By Gregg Goldstein gcgoldstein@yahoo.com

Day Four of Sundance: Spread-ing the Wealth as Sales Sail Into Sunday (news)

Bitter cold may have finally settled on Park City, but film execs were basking in the afterglow of Senator’s $5 million Brooklyn’s Finest pickup Saturday night, and warmed by the heat that could make Ashton Kutcher’s sex comedy Spread one of the biggest sales of the festival. On the flip side, a gay panic comedy with unknowns, Humpday, was in talks to make a deal with (rumor had it) Sony Pictures Classics or another small-scale specialty distributor.

After fest upon fest of disappointing big-name projects, Spread almost seemed too good to be true: a Sundance comedy with name actors (and nudity!) that seemed to live up to its commercial promise. Kutcher plays a wannabe gigolo with a variety of clients who seemingly meets his match (Anne Heche). The very indie director David Mackenzie (Young Adam) delivered a less-than-indie movie, and while Sundance purists could balk, in this economy it was cause for celebration. Any number of new distributors (Summit, Senator, Overture) looking for mainstream films on the cheap would be a good fit.
William Morris Independent’s Cassian Elwes, whose company co-repped the Finest sale with CAA, said “we were very conscious about getting our sale done within 24 hours of its premiere,” in part to give the market a much-needed psychological boost. The unfinished film was rushed into Sundance because the sellers didn’t want to wait until Cannes, he said, and to capitalize on having many key buyers assembled together. Senator president Mark Urman tracked down Elwes’ hotel room Friday night and knocked on his door at 2am, convincing sellers his new distribution firm was right for the film.

While it’s too early for buyers to be singing Happy Days are Here Again, the sale of Finest (despite some harsh criticism) and the appeal of Spread gives hope that the Jim Carrey/Ewan McGregor gay prison love comedy “I Love You Phillip Morris,” will live up to the same commercial expectations, even if it needs a little tweaking in the edit room. (Late-night Lil’ Wayne doc The Carter may also benefit from the up-with-stars mood). But even before the Sunday night Eccles premiere of Morris, buyers will have a host of films to scout.

An Education, Arlen Faber and World’s Greatest Dad are just some of the films showing promise. Check out the full list at the 10 Days of Sundance Sales Chart, and check it again late, late Sunday night to see which films beat the odds to score a sale.

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“I’ve been pleasantly surprised by how many recappers, while clearly over their heads, are baseline sympathetic to finding themselves routinely unmoored, even if that means repeating over and over that this is closer to “avant-garde art” than  normal TV to meet the word count. My feed was busy connecting the dots to Peter Tscherkassky (gas station), Tony Conrad (the giant staring at feedback of what we’ve just seen), Pat O’Neill (bombs away) et al., and this is all apposite — visual and conceptual thinking along possibly inadvertent parallel lines. If recappers can’t find those exact reference points to latch onto, that speaks less to willful ignorance than to how unfortunately severed experimental film is from nearly all mainstream discussions of film because it’s generally hard to see outside of privileged contexts (fests, academia, the secret knowledge of a self-preserving circle working with a very finite set of resources and publicity access to the larger world); resources/capital/access/etc. So I won’t assign demerits for willful incuriosity, even if some recappers are reduced, in some unpleasantly condescending/bluffing cases, to dismissing this as a “student film” — because presumably experimentation is something the seasoned artist gets out of their system in maturity, following the George Lucas Model of graduating from Bruce Conner visuals to Lawrence Kasdan’s screenwriting.”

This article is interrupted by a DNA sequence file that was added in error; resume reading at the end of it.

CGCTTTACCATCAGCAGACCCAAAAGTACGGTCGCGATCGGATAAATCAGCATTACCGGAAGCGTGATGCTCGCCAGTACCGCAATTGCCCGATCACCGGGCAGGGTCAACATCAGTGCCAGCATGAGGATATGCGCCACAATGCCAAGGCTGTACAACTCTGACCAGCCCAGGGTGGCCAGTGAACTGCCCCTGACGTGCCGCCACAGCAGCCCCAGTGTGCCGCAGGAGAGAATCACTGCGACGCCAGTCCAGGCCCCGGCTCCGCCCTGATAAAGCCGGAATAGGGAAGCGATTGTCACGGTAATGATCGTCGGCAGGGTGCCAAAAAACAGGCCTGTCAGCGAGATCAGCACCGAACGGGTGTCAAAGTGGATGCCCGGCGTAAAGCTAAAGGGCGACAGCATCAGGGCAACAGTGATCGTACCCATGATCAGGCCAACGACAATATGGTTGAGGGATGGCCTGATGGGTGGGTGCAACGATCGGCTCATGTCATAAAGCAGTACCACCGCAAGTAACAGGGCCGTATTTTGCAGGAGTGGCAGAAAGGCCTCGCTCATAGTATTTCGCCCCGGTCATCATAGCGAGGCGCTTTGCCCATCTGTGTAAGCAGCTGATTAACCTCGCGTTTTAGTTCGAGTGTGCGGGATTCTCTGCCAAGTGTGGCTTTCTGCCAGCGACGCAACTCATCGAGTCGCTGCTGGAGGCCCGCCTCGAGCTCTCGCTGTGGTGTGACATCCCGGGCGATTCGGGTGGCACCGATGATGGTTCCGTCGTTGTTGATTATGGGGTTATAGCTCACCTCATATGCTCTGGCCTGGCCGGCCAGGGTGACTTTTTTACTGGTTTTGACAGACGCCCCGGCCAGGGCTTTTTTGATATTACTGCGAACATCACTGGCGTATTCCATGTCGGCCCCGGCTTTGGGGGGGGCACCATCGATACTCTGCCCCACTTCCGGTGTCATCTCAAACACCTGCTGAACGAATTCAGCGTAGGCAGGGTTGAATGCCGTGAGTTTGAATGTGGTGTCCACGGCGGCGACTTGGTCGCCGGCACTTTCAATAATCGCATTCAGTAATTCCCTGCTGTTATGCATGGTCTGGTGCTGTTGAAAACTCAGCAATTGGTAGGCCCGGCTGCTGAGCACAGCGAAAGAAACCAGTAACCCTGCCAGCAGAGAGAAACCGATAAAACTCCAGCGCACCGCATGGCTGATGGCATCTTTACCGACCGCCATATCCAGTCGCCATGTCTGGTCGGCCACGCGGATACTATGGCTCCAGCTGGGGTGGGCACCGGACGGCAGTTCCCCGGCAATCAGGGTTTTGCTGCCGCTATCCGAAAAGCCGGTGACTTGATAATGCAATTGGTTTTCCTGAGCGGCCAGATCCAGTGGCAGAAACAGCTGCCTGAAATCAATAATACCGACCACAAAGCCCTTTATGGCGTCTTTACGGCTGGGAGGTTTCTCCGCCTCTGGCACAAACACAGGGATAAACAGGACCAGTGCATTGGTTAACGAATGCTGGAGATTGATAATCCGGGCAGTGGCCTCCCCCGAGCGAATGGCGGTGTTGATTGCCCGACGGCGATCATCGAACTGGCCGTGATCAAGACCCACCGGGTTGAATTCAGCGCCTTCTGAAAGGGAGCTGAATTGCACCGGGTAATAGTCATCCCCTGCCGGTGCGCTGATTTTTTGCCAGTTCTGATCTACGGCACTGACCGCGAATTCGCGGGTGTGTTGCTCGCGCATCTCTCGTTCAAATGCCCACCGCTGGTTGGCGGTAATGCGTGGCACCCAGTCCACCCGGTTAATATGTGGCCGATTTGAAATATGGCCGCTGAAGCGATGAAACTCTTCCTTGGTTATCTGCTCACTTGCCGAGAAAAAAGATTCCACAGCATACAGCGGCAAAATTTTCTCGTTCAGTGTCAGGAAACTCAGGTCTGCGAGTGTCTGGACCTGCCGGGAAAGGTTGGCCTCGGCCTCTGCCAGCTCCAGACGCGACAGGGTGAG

~ Vadim Rizov Goes For It, A Bit

“On the first ‘Twin Peaks,’ doing TV was like going from a mansion to a hut. But the arthouses are gone now, so cable television is a godsend — they’re the new art houses. You’ve got tons of freedom to do the work you want to do on TV, but there is a restriction in terms of picture and sound. The range of television is restricted. It’s hard for the power and the glory to come through. In other words, you can have things in a theater much louder and also much quieter. With TV, the quieter things have to be louder and the louder things have to be quieter, so you have less dynamics. The picture quality — it’s fine if you have a giant television with a good speaker system, but a lot of people will watch this on their laptops or whatever, so the picture and the sound are going to suffer big time. Optimally, people should be watching TV in a dark room with no disturbances and with as big and good a picture as possible and with as great sound as possible.”
~ David Lynch